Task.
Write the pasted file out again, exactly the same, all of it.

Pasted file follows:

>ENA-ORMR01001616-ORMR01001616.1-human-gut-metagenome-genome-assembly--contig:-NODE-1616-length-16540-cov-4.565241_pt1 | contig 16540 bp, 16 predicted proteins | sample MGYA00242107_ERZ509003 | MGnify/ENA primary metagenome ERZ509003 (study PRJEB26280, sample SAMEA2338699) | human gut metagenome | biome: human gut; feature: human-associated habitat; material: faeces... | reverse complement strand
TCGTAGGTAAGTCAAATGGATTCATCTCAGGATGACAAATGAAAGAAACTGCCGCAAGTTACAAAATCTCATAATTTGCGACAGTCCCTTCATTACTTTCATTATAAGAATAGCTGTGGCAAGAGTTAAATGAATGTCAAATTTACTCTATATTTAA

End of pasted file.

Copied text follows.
>ENA-ORMR01001616-ORMR01001616.1-human-gut-metagenome-genome-assembly--contig:-NODE-1616-length-16540-cov-4.565241_pt1 | contig 16540 bp, 16 predicted proteins | sample MGYA00242107_ERZ509003 | MGnify/ENA primary metagenome ERZ509003 (study PRJEB26280, sample SAMEA2338699) | human gut metagenome | biome: human gut; feature: human-associated habitat; material: faeces... | reverse complement strand
TCGTAGGTAAGTCAAATGGATTCATCTCAGGATGACAAATGAAAGAAACTGCCGCAAGTTACAAAATCTCATAATTTGCGACAGTCCCTTCATTACTTTCATTATAAGAATAGCTGTGGCAAGAGTTAAATGAATGTCAAATTTACTCTATATTTAA